The Native App Infrastructure in BaseSpace provides features for the developer that streamline processes such as gaining permission to the user's data, downloading input data to the machine where the app is running, reporting errors/logs to the user, and uploading results back to BaseSpace. In order to use these features, the developer must follow some basic conventions while creating their Native app. For more information about this information, please refer to the Native App Conventions Documentation.
A developer may choose to implement these features a little differently, in which case the Rest API for BaseSpace can be used from within a Native app to have access to this information as well. This would be for developers who are interested in more robust solutions for upload/download or need additional functionality that the native app engine does not provide. For more information about using the Rest API, please refer to the BaseSpace Rest API Reference.
This is really just scratching the surface of what is possible with the new Native App Engine. We look forward to your feedback and are really excited about what’s to come!
For extensive documentation, here are some links:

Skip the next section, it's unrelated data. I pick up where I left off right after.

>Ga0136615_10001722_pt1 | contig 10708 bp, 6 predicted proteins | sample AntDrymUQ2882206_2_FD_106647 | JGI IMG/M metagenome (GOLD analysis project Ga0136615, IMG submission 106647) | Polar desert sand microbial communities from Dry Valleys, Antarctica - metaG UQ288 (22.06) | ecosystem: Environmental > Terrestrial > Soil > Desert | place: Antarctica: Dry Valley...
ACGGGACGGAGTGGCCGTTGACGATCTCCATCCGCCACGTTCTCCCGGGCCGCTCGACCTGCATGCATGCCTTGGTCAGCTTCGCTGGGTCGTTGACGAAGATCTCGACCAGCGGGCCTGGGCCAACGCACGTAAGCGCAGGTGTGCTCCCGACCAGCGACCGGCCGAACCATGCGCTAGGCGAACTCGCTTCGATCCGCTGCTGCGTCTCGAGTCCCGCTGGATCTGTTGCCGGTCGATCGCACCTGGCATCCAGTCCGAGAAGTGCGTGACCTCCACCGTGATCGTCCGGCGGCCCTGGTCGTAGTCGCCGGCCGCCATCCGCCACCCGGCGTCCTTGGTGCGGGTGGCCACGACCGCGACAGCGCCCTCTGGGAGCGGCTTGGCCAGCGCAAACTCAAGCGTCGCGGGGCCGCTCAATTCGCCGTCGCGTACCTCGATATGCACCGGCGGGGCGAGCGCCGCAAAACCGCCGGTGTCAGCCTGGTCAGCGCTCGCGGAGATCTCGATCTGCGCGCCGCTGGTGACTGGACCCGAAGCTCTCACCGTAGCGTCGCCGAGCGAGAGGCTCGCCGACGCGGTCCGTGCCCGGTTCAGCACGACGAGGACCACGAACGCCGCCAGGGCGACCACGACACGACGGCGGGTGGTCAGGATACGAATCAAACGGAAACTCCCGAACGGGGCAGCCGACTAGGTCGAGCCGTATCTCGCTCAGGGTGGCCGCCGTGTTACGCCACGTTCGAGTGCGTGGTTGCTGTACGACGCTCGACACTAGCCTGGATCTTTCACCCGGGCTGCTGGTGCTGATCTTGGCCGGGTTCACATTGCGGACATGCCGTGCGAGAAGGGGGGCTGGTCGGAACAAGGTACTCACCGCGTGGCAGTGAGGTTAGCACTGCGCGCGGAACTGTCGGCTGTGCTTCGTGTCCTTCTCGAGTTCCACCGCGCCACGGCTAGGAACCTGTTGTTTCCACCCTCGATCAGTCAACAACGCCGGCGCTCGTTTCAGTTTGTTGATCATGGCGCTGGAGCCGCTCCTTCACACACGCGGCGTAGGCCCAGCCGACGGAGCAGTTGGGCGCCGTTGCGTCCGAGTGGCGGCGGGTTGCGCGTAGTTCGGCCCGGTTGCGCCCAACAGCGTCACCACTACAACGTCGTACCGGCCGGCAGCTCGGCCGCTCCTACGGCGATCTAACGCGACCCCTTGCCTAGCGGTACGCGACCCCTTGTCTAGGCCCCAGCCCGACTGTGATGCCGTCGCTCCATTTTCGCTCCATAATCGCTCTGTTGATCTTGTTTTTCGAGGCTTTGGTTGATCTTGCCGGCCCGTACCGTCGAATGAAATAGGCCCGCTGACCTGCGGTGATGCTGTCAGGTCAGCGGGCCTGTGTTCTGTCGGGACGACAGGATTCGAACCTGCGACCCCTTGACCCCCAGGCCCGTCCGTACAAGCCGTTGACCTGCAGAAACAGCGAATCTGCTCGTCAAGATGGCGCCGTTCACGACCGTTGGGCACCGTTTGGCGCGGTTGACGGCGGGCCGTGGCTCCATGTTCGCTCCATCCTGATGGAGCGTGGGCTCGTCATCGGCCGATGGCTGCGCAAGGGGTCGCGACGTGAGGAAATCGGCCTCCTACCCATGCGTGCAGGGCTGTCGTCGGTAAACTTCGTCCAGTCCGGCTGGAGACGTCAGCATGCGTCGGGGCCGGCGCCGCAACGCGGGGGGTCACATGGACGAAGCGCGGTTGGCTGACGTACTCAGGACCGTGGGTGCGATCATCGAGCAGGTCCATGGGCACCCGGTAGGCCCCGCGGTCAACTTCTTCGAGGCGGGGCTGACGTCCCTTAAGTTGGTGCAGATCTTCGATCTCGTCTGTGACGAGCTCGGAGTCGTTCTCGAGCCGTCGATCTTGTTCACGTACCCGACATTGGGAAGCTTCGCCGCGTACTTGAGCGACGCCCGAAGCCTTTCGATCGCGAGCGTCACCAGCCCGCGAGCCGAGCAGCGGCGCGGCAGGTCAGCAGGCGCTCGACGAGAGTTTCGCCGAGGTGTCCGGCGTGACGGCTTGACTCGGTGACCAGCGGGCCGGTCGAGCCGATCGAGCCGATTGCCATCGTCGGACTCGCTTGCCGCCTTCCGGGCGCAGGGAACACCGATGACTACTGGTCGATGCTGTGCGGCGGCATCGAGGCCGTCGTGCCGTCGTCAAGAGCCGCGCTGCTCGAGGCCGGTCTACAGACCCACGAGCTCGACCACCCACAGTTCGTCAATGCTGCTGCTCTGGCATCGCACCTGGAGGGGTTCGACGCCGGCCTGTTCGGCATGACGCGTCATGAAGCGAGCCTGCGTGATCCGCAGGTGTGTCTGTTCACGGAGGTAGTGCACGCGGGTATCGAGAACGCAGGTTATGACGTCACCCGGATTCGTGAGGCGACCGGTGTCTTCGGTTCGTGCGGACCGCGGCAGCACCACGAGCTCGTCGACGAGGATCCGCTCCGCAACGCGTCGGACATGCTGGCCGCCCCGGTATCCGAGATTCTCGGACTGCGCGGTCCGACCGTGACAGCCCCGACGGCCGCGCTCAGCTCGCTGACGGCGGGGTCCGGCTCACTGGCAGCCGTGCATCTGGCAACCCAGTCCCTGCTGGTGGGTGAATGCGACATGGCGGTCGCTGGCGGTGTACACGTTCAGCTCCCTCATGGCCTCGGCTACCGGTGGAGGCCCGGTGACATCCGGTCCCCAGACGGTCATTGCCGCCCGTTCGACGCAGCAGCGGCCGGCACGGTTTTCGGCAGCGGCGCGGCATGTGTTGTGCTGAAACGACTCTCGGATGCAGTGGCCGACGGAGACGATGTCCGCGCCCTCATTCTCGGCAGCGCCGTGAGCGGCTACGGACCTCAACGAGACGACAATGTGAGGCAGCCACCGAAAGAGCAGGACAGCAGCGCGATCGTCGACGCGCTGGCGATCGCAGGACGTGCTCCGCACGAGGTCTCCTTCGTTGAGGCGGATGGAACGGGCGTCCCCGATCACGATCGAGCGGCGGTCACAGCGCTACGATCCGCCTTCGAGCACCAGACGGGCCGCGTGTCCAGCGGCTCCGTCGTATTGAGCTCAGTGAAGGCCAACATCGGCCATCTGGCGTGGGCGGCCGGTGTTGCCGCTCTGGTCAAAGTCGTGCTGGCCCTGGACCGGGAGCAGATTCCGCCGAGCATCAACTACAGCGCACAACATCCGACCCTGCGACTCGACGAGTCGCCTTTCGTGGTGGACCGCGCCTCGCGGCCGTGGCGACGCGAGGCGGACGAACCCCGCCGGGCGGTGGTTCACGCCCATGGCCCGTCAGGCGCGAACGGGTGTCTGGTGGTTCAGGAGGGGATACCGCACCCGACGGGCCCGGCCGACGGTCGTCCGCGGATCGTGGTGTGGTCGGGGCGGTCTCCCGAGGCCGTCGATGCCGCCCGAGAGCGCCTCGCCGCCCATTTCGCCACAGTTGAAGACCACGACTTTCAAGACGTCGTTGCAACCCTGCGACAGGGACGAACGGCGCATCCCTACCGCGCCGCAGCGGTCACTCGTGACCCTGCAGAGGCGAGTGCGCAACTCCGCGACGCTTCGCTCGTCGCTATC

Native Apps Overview : For a general overview of Native Apps
Native App Conventions : to learn more about the Native apps infrastructure and to go in-depth on allof the features that the SpaceDock package supports
Example Native Applications: Example tutorials that take you through creating your first two BaseSpace Native apps!
Setting up Local Native Dev Environment : To learn how to set up your local development enviroment for Native Apps
Manage Your Docker Image : To learn more about Docker and how to build your Docker container for your application
Testing and Debugging Your Native App : To learn more about using the tools offered by BaseSpace to test and debug your application locally
Publishing Your BaseSpace App: For more information about how to publish your BaseSpace App